Skip to comments.Courage (Space Shuttle Columbia)
Posted on 02/16/2003 1:01:23 PM PST by FreedomCalls
Sometimes, even when you are very young, something happens in your life that is so profound, so astonishing and so big that you just know everything has changed and you will never be who you were again. I had one such experience at age 5, and I was to have another eleven years later.
I grew up in Bermuda. Wait, it gets better
My father was a hotel manager, so I grew up in the most perfect corner of Bermuda. I would go to Warwick Academy and sing God Save the Queen in my blazer and school tie. Usually wed take the bus home, but when mom picked us up, wed wriggle into bathing suits in the back seat and go snorkeling for a few hours. This was pretty much every day. And, like just about everyone else at that age, at that time, I had decided that my future would consist of being a railroad engineer, or a fireman, or a cowboy that would be a Daniel Boone, coonskin cap, Winchester rifle and buckskin kind of cowboy, not the garden-variety pretty-boy kind with the chaps and the showy chrome six-shooters. I considered them a little too precious for real work, even at that age.
I didnt know it then, but I would have traded all of that for a father with a nine-to-five job selling insurance, because the price of such a life was a dad who lived his job. Most dads lived their jobs in those days. Its just that mine had a full day of work to do, and then a full night of entertaining as well.
So I was just happy to be spending time with my dad as we sat in the bleachers at Kindley Air Force Base, down at the other end of the island. A two hour wait in the sun is interminable at that age, but finally, six men in blue jumpsuits appeared, and walked down the flight line like robots. People applauded politely. I did too. Didnt seem worth a two-hour wait, though
They climbed into their silver jets with the red, white and blue stripes and the numbers on the tails. I found out later that they were F-100 Super Sabers really glorious airplanes, sleek and muscular. Down came the canopies in unison. Then they started the engines.
They taxied to the end of the runway, took off in a roar, and disappeared out over the turquoise and green reefs. Spectacular! Great show! Not sure it was worth two hours, and that one guy down there wont stop talking
Launched on May25th, 1953 powerful symbol of the American Indian never missed a show due to maintenance problems, blah blah blah...
Hey, thought the five-year-old, the jets are gone, shows over, lets get out of the heat...
But behind my back were six of Americas most powerful fighter aircraft and the best pilots on the planet, not a hundred feet above the water and racing toward the rear of our bleachers at nearly seven hundred miles an hour just under the speed of sound. And I mean just under.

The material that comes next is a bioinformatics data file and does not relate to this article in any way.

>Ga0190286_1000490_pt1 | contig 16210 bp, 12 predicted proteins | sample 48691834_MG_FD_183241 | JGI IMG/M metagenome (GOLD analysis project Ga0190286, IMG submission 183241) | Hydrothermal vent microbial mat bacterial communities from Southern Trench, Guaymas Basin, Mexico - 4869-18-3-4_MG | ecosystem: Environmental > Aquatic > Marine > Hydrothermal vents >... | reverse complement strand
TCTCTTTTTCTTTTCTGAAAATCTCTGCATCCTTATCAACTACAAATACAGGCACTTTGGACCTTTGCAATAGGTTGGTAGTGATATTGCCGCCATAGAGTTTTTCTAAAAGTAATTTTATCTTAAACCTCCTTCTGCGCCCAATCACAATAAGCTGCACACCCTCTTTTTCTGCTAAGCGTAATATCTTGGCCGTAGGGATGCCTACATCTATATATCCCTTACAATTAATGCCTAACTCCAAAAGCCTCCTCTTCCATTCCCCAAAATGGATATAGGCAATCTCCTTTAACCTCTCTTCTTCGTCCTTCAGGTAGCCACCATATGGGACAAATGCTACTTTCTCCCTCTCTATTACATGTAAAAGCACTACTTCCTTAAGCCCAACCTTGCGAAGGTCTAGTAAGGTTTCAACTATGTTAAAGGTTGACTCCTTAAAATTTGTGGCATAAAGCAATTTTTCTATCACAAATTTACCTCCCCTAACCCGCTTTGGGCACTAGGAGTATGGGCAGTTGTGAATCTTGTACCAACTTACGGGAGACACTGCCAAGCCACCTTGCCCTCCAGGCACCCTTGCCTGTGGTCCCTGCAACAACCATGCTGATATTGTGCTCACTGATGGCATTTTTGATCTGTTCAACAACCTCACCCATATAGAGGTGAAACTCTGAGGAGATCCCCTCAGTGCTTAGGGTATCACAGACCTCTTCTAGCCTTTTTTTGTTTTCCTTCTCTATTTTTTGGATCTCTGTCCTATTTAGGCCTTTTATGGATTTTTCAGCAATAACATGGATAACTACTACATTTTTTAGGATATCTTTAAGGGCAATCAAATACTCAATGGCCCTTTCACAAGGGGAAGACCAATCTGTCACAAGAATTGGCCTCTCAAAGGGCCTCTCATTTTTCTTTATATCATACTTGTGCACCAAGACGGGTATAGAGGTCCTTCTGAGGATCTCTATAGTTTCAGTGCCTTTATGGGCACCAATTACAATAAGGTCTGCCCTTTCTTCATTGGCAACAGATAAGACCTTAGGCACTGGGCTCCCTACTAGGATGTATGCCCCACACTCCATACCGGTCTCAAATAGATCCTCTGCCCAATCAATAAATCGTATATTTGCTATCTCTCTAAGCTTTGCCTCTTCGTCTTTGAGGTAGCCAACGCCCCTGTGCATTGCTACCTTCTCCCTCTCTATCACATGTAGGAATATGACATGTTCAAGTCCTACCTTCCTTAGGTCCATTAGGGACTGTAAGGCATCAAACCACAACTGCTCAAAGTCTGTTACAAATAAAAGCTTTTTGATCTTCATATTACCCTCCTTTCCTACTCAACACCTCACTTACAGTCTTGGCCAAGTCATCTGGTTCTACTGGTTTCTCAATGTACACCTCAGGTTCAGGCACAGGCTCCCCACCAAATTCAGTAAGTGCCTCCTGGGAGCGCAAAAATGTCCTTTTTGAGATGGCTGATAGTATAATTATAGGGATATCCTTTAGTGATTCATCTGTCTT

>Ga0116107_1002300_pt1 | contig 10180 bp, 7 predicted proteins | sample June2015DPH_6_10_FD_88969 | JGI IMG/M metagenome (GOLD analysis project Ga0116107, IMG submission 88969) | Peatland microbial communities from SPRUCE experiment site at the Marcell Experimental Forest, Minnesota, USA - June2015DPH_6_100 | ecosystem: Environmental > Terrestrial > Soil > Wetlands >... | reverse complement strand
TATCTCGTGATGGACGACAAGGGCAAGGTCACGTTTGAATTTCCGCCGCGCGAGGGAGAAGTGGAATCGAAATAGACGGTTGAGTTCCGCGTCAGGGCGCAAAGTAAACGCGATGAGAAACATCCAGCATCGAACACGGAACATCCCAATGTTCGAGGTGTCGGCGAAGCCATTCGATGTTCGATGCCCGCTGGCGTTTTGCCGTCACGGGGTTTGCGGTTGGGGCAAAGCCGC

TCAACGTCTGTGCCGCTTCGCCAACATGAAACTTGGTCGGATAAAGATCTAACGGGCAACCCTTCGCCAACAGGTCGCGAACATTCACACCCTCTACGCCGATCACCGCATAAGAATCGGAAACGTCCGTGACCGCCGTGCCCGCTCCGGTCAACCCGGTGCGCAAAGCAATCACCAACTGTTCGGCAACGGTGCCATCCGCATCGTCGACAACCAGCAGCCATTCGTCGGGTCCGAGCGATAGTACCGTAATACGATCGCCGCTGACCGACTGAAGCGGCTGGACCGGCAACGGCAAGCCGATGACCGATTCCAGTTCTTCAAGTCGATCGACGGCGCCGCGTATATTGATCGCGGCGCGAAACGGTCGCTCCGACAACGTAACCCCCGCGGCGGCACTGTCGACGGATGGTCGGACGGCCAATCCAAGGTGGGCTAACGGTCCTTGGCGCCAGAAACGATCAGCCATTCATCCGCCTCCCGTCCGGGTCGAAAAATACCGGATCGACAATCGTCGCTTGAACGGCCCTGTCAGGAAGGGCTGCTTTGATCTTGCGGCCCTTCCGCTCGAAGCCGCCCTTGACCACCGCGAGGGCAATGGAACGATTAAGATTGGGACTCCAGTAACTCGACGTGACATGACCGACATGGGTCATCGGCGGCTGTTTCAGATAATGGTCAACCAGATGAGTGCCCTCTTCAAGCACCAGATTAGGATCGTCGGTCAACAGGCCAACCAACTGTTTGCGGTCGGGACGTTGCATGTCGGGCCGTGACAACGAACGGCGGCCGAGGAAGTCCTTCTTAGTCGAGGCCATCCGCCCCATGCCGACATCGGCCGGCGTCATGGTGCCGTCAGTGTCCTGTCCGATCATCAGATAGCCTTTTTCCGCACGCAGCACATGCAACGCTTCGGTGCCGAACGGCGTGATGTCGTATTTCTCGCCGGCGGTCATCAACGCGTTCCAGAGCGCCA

So when I looked down at this man in the blue jumpsuit, I couldnt hear them coming, because they were only a few feet behind their own roar. And when he said, Ladies and Gentlemen, the United States Air Force--- something caught my eye at what seemed like a few feet above my head. I saw a blur of silver and red, white and blue, and thats about all I had time for, because the man shouted into his microphone the word ---THUNDERBIRDS!" and thats when the sound hit.
And that was about all she wrote for little Billy. I was pretty much done after that.
Ive thought a lot about courage in the last few years. And what Ive come to realize is that behind courage is a greater emotion still, and that emotion, not surprisingly, is love.
Think about it. Think of the infantryman who throws himself onto a hand grenade. Perhaps love of country brought him to that time and place. Certainly he loved his family, his wife and children. And more than that, even, he loved his own life, his chance to watch his sons grow into honorable manhood, to give his daughter away in a small church on a Sunday morning. All of this love may have given him the courage to come to the place where he would face that grenade, but it was his love of his buddies that overcame all of that in that one instant where the heart rules the mind and courage rises unbidden from its mysterious, deep harbor.
Actions like these, time and time again, leave me speechless and dumbfounded. And yet they are commonplace in times of great peril. I have sat in silent awe of the firemen that rushed into those buildings and of all the firemen, everywhere, that do it every day. I think of passengers on an airliner who would, in that one moment of desperate courage, decide on the spot to fight hardened murderers who had spiritually and psychologically prepared themselves for years, to advance on their slashing box cutters, to break into the cockpit and push those controls forward, to stop the men from righting the plane, kicking and biting and punching as the ground filled the windows. I think of that kind of courage and am struck mute at the love those people bore for the rest of us. I gape in awe, like I did that day when I was a little boy, at the kind of society that can generate that common courage.